The 2009 GMC Sierra Hybrid benefits from GM's 2007 redesign of its entire truck lineup, and it shows, especially in the interior design. The upscale layout and pleasing aesthetics of the GMC Sierra Hybrid's interior prove that GM designers know how to craft a competitive cabin. Cars.com reviewers point out that "the Sierra Hybrid adopts the boxier of the Sierra's two available interiors, with a flat cowl that spans the gauges and center controls." ConsumerGuide, meanwhile, joins a chorus of other reviewers in mentioning that "the gauges are easy to see and read." Another positive for the 2009 GMC Sierra, according to ConsumerGuide, is the fact that "the available navigation system absorbs some audio controls but doesn't complicate their use."
2009 GMC Sierra 1500 Hybrid
The 2009 GMC Sierra Hybrids can handle the daily rigors of life as a pickup truck, with ease.
GMC's Sierra Hybrid debuted to a substantial amount of skepticism about the viability of a hybrid pickup truck, but after a few test drives, the automotive press appears to be sold. Indeed, reviews read by TheCarConnection.com show that the 2009 GMC Sierra Hybrid can hold its own against conventionally powered competitors when it comes to towing and hauling.
The 2009 GMC Sierra Hybrid features a true hybrid system, which Cars.com says "includes a 6.0-liter V-8 gasoline engine, coupled with an electric drive motor that can move the vehicle on its own up to 30 mph." ConsumerGuide remarks that the GMC Sierra Hybrid "accelerates from a stop and passes much like a conventional model," while only "a faint surge is felt and heard when it shifts between full electric and gasoline operation." According to Automobile Magazine, the total system "output is 332 hp at 5100 rpm and 367 lb-ft of torque at 4100, a slight reduction from the standard" 6.0-liter engine. However, despite the slightly lower output, MotherProof notes that the GMC Sierra Hybrid "can tow up to 6,100 pounds." The impressive GMC Sierra Hybrid packs quite a punch for a pickup, as Automobile Magazine reports that "this truck accelerates to sixty mph in 9.7 seconds and through the quarter-mile in 17.3 seconds at 85 mph."
The secret to the GMC Sierra's success is its transmission, an innovative and very capable two-mode system, based on a concept originally developed by GM for use on hybrid city buses. Car and Driver reviewers observe that the "sophisticated two-mode transmission...allows the engine to operate at peak efficiency all the time," and ConsumerGuide notes it "is responsive" in daily driving situations. The transmission comprises two distinct units, according to Car and Driver; it "essentially combines continuous variability with a four-speed automatic; the infinite gear ratios are efficient for most driving, with the exception of steady-state (think freeway) operation." Like most pickups—and unlike most hybrids—the 2009 GMC Sierra Hybrid is available with either rear- or four-wheel drive.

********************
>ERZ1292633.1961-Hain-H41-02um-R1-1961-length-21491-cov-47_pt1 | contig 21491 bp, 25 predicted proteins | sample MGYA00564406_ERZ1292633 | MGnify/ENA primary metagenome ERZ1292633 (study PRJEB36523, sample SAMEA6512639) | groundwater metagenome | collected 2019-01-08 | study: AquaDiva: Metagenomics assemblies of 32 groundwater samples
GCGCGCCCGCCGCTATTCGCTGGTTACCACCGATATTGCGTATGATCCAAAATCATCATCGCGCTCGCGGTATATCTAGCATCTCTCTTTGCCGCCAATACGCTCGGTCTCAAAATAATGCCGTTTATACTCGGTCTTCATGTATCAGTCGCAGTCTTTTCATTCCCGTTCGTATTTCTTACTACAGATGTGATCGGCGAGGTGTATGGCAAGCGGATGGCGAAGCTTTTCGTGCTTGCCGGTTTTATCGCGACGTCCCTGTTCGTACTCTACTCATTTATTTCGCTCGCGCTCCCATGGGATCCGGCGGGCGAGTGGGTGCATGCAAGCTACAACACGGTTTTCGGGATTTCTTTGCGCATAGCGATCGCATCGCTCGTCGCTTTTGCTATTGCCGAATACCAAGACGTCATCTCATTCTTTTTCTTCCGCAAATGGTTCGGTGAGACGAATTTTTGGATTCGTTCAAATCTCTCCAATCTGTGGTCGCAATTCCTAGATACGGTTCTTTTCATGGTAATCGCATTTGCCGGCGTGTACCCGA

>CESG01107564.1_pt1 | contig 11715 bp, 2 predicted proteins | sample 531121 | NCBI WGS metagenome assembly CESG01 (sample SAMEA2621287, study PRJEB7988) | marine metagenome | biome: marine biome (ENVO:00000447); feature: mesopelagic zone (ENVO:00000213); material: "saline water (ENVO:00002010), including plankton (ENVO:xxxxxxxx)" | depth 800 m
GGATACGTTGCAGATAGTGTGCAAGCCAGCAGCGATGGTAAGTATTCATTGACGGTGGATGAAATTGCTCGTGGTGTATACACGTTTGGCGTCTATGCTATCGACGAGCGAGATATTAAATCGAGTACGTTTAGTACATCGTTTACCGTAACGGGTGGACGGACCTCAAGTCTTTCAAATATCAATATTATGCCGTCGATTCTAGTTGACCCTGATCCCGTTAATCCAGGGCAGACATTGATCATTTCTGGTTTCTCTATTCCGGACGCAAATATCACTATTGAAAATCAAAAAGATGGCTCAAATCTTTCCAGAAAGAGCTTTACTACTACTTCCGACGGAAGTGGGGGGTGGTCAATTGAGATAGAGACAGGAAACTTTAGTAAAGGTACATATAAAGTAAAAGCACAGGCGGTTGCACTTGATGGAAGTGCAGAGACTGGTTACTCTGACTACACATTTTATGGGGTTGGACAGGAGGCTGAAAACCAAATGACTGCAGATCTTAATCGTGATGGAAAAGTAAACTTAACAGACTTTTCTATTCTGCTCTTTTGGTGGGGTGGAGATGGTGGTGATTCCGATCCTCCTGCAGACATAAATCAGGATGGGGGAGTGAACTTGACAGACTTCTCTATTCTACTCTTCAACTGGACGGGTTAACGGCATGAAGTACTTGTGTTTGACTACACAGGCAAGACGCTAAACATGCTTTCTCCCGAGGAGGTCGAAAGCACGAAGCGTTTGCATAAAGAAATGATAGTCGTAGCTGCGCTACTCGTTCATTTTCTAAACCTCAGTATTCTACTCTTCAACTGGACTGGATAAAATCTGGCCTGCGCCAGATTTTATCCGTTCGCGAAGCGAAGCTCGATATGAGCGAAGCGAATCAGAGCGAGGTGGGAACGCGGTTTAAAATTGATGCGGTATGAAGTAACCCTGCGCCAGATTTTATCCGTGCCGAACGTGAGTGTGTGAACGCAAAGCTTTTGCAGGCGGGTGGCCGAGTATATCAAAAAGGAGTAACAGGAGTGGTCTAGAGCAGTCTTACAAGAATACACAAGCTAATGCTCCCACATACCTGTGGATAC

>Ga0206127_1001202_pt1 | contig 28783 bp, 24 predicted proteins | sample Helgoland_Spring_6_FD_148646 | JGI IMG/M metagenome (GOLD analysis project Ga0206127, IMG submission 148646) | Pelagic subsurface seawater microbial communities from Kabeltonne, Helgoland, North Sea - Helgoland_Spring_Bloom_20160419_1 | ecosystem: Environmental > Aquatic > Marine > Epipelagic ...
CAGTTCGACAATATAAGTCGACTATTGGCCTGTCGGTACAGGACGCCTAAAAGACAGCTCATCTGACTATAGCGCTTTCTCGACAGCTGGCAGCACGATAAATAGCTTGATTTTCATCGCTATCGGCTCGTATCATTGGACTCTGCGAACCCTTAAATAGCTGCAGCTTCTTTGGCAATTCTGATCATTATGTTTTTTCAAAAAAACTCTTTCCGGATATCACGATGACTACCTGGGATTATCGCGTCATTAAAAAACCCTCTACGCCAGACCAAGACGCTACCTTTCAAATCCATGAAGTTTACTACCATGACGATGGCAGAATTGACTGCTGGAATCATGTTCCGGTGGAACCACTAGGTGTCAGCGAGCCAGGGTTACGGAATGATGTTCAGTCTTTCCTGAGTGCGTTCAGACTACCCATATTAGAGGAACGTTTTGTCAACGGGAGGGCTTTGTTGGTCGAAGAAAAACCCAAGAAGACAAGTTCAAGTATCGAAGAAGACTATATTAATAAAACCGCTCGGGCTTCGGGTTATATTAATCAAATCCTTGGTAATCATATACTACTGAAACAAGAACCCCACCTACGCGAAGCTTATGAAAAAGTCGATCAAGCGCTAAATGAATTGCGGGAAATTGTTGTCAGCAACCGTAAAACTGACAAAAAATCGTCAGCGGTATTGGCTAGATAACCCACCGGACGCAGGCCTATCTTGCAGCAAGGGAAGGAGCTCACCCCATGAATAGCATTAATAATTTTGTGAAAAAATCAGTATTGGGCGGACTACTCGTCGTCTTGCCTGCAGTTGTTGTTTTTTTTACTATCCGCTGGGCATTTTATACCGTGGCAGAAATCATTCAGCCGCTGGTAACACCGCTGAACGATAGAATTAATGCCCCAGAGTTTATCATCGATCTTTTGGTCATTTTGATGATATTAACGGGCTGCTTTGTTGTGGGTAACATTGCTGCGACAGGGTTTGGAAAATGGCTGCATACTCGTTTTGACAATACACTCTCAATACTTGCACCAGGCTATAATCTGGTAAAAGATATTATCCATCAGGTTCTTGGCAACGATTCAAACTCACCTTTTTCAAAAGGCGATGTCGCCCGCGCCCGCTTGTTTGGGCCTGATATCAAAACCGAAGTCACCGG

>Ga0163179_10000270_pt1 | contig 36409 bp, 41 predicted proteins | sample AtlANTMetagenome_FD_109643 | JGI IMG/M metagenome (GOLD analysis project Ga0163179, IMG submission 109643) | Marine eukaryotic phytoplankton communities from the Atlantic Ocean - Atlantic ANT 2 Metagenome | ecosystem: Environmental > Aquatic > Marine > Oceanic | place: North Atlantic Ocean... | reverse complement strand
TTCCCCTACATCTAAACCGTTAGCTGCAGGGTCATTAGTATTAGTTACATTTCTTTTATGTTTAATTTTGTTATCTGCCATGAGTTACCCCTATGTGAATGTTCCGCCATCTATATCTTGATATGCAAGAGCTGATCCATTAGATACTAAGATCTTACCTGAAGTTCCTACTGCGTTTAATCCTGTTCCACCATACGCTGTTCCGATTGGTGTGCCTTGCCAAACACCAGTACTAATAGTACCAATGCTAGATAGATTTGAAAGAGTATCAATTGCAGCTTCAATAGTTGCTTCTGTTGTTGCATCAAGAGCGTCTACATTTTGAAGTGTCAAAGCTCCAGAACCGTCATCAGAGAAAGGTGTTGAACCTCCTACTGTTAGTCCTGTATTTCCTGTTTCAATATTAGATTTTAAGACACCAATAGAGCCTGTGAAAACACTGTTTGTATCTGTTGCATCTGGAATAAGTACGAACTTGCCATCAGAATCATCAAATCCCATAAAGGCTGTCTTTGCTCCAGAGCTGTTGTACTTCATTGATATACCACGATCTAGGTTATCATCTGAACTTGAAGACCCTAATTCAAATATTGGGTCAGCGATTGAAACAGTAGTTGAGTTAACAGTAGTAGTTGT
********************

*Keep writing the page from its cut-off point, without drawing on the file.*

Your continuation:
The gas/electric propulsion system and dual-mode transmission team up to offer remarkable fuel economy for the 2009 GMC Sierra Hybrid. According to EPA estimates, the 2009 GMC Sierra Hybrid should get 21 mpg city and 22 highway in 2WD mode, while the 4WD versions should return 20 mpg city and 20 on the highway. Autoblog credits part of that fuel economy boost to the fact that "the 6.0L V-8 also features Active Fuel Management (cylinder deactivation), which allows it to run on as few as four-cylinders when not under load." Based upon the EPA numbers and the GMC Sierra Hybrid's fuel capacity, Cars.com calculates that "two-wheel-drive models have a cruising range of more than 500 miles between fill-ups."
The 2009 GMC Sierra Hybrid surprises more than a few reviewers with its decent handling characteristics. Car and Driver reports that "the steering is now electrically boosted and the brakes are of the regenerative type, a setup that offers less pedal travel and a mushy, spongy feel. These traits are definitely noticeable, but were you to buy one of these trucks, we think you'd get used to them rather quickly." According to MotherProof, the 2009 GMC Sierra Hybrid also features "regenerative braking to capture energy from braking and coasting and store it in the battery for future use."
2009 GMC Sierra 1500 Hybrid
Comfort & Quality
The 2009 GMC Sierra Hybrid does a commendable job of blending top-notch comfort and quality with the practicality necessary of a pickup truck.
The 2009 GMC Sierra Hybrid is available exclusively in a four-door, crew-cab configuration, thanks to the space requirements of the battery pack that rests under the rear seat. While that may extend the dimensions of the GMC Sierra Hybrid beyond the easy-to-park range, it does mean that you'll find plenty of space for both passengers and cargo inside the 2009 GMC Sierra Hybrid.
Inside the cabin of the 2009 GMC Sierra Hybrid you'll find a comfortable seating arrangement that features a "choice of 5- or 6-passenger seating," according to J.D. Power reviewers. TheCarConnection.com's research reveals that the interior dimensions are accommodating for all but the tallest passengers, as ConsumerGuide finds "generous headroom [and] ample legroom" for rear passengers. Cars.com also states that the GMC Sierra Hybrid includes "a back seat comfortable for three adults," while ConsumerGuide reports "ample room for adults" up front, although "both the bucket and bench seats lack side support in fast turns but are firm and comfortable" otherwise. Overall, MotherProof reviewers are "surprised by the level of comfort in the interior," which contrasts sharply with the "no-frills finishes" of the pickups of the 1980s and '90s.